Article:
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Traveling Vest Virginia
A Historic New River Coal Town


Nuttallburg was one of almost fifty towns that sprang up along the New River in response to a growing nation's need for coal. In 1870, England-born entrepreneur John Nuttall saw opportunity in the coal rich New River gorge and began buying land and building infrastructure along the Keeneys Creek drainage. When the Chesapeake & Ohio Railway was completed through the gorge in 1873, the town was ready for its arrival. Nuttallburg became the second mining town in the New River gorge to ship the "smokeless" coal, processed from a mineral seam hundreds of feet above the river corridor and shipped to industrial cities hundreds of miles away.

Nuttallburg was a bustling mining community by the turn of the century, continuing to thrive after Nuttall's death in 1897 under the direction of his heirs. The town became the focus of national attention in the 1920's when, in an effort known as "vertical integration" to gain control of all aspects of production, automobile industrialist Henry Ford leased the town's mines to provide coal for his company steel mills. The Fordson Coal Company made many improvements to the mine and town during the eight year tenure, but Ford's plan for "vertical integration" failed when it became evident he could neither control, nor afford to buy, the railroad that was responsible for transportation of the coal his mines produced. He sold interests in the Nuttallburg mines in 1928.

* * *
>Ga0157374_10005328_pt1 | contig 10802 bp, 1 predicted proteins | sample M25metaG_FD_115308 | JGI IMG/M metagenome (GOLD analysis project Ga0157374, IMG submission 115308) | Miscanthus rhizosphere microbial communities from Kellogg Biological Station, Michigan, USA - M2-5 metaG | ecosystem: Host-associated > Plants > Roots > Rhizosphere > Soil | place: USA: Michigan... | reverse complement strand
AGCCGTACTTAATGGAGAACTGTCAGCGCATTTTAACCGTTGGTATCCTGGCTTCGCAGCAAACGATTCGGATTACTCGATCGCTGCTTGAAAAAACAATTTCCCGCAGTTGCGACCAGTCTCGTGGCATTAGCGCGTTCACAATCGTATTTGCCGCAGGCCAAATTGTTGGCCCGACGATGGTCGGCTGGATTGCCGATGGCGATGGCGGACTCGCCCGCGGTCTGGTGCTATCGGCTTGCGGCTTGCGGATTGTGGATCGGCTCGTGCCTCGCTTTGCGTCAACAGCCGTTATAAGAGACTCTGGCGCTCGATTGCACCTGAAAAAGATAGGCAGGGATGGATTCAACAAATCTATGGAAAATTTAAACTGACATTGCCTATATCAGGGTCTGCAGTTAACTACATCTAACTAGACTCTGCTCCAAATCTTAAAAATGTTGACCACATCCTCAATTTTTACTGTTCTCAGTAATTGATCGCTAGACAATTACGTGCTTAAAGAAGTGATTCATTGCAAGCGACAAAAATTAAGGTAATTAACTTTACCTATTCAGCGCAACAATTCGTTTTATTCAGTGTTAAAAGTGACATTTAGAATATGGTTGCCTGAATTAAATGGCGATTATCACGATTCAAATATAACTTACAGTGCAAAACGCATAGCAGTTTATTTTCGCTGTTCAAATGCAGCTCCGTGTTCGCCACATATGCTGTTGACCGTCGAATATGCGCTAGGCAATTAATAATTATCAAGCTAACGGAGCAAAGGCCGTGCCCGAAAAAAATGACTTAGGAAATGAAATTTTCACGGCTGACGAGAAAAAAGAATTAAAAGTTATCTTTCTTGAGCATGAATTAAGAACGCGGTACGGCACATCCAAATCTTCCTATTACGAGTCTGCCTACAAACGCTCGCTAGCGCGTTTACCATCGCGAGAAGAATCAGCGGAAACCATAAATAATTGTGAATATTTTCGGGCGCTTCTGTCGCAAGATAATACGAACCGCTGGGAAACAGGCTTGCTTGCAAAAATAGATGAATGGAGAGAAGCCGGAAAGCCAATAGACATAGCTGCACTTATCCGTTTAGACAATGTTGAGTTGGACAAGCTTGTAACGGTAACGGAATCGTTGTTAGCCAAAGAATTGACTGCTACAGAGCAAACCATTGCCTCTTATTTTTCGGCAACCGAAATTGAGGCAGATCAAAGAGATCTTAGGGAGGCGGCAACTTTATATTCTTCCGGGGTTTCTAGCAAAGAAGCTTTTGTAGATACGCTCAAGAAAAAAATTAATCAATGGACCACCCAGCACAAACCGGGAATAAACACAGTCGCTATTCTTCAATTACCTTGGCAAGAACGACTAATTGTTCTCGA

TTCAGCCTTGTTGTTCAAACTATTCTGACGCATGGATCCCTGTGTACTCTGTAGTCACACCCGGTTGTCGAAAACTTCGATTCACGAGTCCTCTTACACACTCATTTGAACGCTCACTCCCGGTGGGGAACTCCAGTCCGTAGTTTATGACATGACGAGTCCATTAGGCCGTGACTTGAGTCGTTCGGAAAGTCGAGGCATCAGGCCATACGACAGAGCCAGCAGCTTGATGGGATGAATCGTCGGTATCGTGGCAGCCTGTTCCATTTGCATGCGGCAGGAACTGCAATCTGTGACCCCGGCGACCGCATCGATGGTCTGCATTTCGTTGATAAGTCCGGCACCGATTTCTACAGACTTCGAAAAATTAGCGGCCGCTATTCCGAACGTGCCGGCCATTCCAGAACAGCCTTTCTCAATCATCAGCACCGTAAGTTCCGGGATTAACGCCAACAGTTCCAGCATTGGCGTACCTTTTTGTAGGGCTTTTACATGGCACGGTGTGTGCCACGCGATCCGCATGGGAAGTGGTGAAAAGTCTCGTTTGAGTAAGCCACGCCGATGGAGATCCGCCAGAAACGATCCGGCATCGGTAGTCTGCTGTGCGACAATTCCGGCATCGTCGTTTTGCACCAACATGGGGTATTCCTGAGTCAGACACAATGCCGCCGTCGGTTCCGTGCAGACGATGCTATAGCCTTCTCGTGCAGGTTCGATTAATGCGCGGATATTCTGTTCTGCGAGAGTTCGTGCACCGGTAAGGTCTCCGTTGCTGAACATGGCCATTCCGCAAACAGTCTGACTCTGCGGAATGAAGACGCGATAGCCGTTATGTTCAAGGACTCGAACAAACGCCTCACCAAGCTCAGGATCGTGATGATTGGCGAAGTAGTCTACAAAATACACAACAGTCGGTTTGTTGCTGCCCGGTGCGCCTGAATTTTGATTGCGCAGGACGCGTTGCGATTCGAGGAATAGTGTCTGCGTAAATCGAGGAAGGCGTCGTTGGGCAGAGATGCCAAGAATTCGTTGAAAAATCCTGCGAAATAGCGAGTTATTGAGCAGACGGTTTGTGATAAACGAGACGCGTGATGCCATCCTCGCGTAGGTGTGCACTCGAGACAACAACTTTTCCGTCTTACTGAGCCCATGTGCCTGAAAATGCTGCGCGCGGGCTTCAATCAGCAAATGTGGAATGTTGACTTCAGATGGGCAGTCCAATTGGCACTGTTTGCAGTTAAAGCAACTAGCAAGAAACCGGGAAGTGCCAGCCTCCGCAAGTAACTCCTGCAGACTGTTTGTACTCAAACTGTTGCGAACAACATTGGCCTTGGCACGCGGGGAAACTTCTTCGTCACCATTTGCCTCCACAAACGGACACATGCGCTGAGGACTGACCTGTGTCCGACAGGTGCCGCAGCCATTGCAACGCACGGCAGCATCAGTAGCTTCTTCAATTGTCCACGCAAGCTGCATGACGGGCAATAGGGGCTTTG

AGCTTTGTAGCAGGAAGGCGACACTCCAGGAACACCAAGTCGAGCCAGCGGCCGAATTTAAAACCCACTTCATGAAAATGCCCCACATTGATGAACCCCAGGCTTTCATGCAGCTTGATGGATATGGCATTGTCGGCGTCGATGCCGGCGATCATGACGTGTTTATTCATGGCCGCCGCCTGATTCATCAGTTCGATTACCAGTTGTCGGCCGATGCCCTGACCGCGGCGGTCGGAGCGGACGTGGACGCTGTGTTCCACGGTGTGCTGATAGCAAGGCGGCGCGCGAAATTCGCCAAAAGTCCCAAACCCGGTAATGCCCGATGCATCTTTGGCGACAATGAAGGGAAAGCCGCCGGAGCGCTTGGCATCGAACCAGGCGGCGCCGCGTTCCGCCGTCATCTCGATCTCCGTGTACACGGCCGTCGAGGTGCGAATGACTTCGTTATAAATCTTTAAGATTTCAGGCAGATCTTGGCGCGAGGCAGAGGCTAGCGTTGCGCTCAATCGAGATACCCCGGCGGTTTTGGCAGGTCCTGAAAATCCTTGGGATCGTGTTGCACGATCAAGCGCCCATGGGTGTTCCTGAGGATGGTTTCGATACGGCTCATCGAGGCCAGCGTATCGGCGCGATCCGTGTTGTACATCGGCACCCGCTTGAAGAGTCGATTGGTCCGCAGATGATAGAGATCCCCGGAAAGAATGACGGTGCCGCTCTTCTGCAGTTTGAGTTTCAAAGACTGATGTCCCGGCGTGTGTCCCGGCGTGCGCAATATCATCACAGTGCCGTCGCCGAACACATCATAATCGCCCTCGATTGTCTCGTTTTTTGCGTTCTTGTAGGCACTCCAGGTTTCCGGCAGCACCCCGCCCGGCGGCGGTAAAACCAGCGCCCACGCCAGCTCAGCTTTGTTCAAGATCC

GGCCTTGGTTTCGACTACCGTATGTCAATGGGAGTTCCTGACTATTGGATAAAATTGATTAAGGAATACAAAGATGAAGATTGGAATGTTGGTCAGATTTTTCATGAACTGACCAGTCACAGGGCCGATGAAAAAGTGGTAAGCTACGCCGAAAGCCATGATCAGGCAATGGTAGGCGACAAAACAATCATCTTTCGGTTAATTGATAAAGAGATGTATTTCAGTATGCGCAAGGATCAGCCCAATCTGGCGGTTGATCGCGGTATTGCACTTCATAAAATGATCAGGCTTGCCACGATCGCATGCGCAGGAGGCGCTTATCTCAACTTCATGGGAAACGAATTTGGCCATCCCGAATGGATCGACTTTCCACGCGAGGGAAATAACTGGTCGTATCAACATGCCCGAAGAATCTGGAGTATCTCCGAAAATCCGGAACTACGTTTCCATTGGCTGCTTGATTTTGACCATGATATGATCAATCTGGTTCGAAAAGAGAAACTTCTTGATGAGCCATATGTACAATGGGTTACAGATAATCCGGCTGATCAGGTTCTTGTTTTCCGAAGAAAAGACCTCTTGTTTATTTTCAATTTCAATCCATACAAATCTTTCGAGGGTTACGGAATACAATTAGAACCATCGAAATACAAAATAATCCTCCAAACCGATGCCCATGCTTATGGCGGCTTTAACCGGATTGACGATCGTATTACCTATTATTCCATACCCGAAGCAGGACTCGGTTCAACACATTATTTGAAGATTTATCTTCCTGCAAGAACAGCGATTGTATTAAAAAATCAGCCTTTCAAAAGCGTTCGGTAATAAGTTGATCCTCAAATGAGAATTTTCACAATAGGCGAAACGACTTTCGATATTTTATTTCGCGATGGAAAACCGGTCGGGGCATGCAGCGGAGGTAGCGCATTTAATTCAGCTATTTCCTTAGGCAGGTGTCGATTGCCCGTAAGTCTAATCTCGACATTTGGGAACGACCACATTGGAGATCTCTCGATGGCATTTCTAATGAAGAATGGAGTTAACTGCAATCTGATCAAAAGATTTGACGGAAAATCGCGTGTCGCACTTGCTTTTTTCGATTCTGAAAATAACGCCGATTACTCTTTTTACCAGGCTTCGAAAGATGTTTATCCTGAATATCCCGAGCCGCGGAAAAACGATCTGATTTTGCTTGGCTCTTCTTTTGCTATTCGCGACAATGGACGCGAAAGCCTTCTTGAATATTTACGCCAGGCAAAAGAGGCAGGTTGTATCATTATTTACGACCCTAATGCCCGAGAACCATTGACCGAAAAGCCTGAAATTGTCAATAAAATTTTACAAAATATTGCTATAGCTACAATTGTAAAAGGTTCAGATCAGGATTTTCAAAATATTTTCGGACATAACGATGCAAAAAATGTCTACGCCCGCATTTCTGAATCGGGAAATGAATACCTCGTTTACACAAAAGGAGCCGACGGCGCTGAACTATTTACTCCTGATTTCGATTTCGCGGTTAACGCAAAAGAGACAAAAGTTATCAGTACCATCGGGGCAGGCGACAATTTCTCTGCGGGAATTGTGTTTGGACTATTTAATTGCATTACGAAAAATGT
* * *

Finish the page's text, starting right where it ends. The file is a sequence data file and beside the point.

The mines of Nuttallburg passed through three owners after Henry Ford, with production limited to primarily local use in later years as the market for New River coal declined. Production ceased in 1958 and Nuttallburg became like so many other riverside communities that rose and fell due to changes in the industry. A collection of empty buildings and structure-less foundations, concealed beneath trees and vines, is all that remains.

New River Gorge National Park

Nuttallburg Person Interviewed: Billy Strasser
Title: Ranger
Location: Fayette County, West Virginia
Website: www.nps.gov/neri/historyculture/nuttallburg.htm

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